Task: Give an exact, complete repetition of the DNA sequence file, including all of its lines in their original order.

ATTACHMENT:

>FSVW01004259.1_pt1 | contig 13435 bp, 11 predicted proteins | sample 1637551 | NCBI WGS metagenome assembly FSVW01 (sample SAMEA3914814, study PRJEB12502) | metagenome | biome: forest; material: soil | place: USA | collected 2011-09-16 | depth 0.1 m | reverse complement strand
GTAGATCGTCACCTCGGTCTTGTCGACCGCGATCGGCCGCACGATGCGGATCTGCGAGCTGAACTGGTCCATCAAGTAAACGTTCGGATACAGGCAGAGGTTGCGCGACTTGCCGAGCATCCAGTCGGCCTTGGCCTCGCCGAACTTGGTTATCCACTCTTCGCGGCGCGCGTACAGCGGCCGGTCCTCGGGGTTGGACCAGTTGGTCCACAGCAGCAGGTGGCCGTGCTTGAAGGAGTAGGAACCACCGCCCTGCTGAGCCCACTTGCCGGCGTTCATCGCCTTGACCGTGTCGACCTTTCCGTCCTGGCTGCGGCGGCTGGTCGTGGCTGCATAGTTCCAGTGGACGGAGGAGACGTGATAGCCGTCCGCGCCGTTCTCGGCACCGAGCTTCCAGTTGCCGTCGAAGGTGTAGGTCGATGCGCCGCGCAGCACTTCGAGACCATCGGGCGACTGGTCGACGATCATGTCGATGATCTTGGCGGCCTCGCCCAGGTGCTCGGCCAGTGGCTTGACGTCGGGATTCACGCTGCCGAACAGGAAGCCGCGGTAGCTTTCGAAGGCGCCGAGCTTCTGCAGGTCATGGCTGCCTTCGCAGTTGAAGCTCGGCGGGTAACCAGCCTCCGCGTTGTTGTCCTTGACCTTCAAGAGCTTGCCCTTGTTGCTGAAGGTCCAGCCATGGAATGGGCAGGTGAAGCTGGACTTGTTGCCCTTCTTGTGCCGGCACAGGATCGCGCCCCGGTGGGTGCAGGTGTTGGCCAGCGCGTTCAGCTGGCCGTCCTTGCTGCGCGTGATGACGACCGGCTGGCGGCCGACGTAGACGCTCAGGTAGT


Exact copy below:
>FSVW01004259.1_pt1 | contig 13435 bp, 11 predicted proteins | sample 1637551 | NCBI WGS metagenome assembly FSVW01 (sample SAMEA3914814, study PRJEB12502) | metagenome | biome: forest; material: soil | place: USA | collected 2011-09-16 | depth 0.1 m | reverse complement strand
GTAGATCGTCACCTCGGTCTTGTCGACCGCGATCGGCCGCACGATGCGGATCTGCGAGCTGAACTGGTCCATCAAGTAAACGTTCGGATACAGGCAGAGGTTGCGCGACTTGCCGAGCATCCAGTCGGCCTTGGCCTCGCCGAACTTGGTTATCCACTCTTCGCGGCGCGCGTACAGCGGCCGGTCCTCGGGGTTGGACCAGTTGGTCCACAGCAGCAGGTGGCCGTGCTTGAAGGAGTAGGAACCACCGCCCTGCTGAGCCCACTTGCCGGCGTTCATCGCCTTGACCGTGTCGACCTTTCCGTCCTGGCTGCGGCGGCTGGTCGTGGCTGCATAGTTCCAGTGGACGGAGGAGACGTGATAGCCGTCCGCGCCGTTCTCGGCACCGAGCTTCCAGTTGCCGTCGAAGGTGTAGGTCGATGCGCCGCGCAGCACTTCGAGACCATCGGGCGACTGGTCGACGATCATGTCGATGATCTTGGCGGCCTCGCCCAGGTGCTCGGCCAGTGGCTTGACGTCGGGATTCACGCTGCCGAACAGGAAGCCGCGGTAGCTTTCGAAGGCGCCGAGCTTCTGCAGGTCATGGCTGCCTTCGCAGTTGAAGCTCGGCGGGTAACCAGCCTCCGCGTTGTTGTCCTTGACCTTCAAGAGCTTGCCCTTGTTGCTGAAGGTCCAGCCATGGAATGGGCAGGTGAAGCTGGACTTGTTGCCCTTCTTGTGCCGGCACAGGATCGCGCCCCGGTGGGTGCAGGTGTTGGCCAGCGCGTTCAGCTGGCCGTCCTTGCTGCGCGTGATGACGACCGGCTGGCGGCCGACGTAGACGCTCAGGTAGT